A collection of mail and musings on a topic that may be important.

Updated when I feel like it. If you're here, you have too much time anyway.


From: Gordon Totty []

Sent: Tuesday, June 16, 1998 9:37 AM

To: Jerry Pournelle

Subject: Bob's yer Uncle.

If you get a moment, could you tell me anything more about the subject phrase than what I have listed below?

Cockney slang. Means everything is all right.

Entomology unknown to me. Not listed in Partridge's Slang Dictionary.

May be rhymed "code" for other words.

It is the entomology that I am interested in. Who is Bob? Why Uncle Bob?

I learned the phrase from your columns, and for a long time saw it nowhere else. It does seem to be becoming more in use around here, however.

Thanks for any attention to this!

Gordon Totty


I have no idea of the origin of the phrase although I have been sent several reasonable (and mutually exclusive) folk histories. I first encountered it in one of Terry Pratchett's Discworld novels, was stuck for a phrase while pounding out a column against a deadline, and used it to add a bit of color. It's appropriate in places where "all's well" or "that works just fine" doesn't seem right or has been used a bit much, and I like it. Maybe one day Terry will tell me. Incidentally, those not familiar with the Discworld novels are missing a treat. Order one or two. You'll love them.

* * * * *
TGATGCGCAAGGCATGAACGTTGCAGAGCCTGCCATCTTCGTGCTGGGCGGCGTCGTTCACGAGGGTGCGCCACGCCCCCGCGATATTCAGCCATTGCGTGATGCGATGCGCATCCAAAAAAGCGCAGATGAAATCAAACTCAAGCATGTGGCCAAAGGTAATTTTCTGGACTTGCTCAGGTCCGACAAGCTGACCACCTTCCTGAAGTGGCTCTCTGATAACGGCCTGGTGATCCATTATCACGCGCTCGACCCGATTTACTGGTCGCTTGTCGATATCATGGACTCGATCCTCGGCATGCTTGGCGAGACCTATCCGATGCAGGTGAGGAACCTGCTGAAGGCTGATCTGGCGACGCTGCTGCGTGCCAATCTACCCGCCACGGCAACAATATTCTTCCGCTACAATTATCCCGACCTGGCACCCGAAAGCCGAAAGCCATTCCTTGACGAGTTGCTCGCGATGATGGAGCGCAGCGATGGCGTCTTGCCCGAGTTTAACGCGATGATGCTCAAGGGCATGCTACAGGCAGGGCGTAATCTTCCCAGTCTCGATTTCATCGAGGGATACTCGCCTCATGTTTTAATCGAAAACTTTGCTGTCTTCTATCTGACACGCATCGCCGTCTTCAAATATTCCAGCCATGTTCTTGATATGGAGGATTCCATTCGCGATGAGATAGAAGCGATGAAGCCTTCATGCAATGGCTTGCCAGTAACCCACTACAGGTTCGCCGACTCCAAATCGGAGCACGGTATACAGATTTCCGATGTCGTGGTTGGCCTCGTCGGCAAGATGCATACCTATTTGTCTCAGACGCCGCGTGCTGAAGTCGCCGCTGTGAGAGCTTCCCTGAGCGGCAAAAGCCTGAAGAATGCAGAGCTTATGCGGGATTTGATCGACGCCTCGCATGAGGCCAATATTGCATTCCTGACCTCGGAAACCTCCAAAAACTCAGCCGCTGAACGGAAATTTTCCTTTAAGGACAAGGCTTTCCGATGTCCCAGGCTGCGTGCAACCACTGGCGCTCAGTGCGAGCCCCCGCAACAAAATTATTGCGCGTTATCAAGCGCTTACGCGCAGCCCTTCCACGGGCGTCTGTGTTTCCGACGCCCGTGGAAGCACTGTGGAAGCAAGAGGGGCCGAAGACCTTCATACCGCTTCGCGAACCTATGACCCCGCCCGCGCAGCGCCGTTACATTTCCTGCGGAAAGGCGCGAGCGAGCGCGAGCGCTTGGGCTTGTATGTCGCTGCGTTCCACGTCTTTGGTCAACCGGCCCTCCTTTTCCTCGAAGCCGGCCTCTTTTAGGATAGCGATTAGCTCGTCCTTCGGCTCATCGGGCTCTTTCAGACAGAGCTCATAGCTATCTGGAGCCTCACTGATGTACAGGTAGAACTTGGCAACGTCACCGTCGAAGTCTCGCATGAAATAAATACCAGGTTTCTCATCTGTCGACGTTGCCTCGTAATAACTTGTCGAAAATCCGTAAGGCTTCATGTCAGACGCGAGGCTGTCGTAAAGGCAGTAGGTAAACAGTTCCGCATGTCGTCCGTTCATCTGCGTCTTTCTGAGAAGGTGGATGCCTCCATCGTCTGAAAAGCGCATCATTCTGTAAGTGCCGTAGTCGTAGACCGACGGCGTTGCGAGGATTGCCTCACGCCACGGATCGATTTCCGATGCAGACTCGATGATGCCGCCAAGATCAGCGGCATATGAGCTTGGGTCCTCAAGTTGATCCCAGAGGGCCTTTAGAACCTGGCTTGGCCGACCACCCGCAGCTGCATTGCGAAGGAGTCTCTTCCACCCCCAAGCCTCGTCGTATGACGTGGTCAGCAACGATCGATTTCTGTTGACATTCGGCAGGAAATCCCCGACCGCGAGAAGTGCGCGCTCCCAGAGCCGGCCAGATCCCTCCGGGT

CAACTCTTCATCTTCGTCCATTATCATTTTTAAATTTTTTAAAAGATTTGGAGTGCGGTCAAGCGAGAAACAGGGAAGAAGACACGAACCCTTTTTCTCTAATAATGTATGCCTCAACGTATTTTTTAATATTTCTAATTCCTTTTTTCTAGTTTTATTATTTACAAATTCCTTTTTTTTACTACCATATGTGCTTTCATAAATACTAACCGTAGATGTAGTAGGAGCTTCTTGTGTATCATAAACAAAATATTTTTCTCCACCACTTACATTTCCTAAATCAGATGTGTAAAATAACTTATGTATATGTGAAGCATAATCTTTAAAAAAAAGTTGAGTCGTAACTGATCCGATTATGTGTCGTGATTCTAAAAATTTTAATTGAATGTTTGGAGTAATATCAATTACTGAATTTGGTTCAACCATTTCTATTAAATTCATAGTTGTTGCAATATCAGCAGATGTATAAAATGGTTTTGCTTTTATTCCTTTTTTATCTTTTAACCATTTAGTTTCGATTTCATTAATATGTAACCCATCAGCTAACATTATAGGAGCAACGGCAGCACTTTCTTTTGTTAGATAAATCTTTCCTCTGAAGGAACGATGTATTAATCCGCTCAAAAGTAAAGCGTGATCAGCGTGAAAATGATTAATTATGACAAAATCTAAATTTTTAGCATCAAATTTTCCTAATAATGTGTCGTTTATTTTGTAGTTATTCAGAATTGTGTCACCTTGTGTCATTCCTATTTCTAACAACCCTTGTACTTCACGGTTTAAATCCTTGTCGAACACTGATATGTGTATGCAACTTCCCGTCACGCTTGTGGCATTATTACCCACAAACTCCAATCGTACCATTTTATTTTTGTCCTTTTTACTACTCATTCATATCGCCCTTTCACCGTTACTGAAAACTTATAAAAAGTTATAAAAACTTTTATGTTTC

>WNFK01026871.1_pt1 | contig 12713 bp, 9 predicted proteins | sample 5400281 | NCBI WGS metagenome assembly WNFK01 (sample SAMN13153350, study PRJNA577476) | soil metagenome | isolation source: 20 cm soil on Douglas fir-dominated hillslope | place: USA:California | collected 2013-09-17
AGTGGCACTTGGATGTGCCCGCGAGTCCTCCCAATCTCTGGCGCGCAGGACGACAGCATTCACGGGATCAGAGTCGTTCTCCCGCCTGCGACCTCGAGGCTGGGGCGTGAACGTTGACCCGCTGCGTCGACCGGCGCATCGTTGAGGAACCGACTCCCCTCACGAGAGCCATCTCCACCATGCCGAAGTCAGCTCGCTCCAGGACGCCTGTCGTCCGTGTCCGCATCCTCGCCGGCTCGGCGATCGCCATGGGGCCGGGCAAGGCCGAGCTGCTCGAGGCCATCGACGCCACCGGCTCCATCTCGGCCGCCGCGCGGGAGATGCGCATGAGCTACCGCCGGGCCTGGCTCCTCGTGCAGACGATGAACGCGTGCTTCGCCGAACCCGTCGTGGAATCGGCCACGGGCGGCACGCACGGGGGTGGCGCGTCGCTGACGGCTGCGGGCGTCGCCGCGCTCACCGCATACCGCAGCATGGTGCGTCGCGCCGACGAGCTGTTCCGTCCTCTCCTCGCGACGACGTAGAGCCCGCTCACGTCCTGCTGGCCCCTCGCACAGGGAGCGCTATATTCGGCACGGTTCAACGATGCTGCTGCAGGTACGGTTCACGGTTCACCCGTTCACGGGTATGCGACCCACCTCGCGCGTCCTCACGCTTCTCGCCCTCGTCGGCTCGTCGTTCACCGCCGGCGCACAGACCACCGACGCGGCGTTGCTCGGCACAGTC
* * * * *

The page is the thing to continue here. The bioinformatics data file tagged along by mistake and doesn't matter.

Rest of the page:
Stay well,



From: Harry Erwin []

Sent: Wednesday, June 17, 1998 8:26 AM


Subject: Bobs's Your Uncle

Sir Frederick Sleigh Roberts (1832-1914). You might look him up.


Harry Erwin,

Thanks. I'll do that.

From: Jim Arnone []

Sent: Thursday, June 18, 1998 1:49 PM


Subject: ChaosManorMail


Bobs's Your Uncle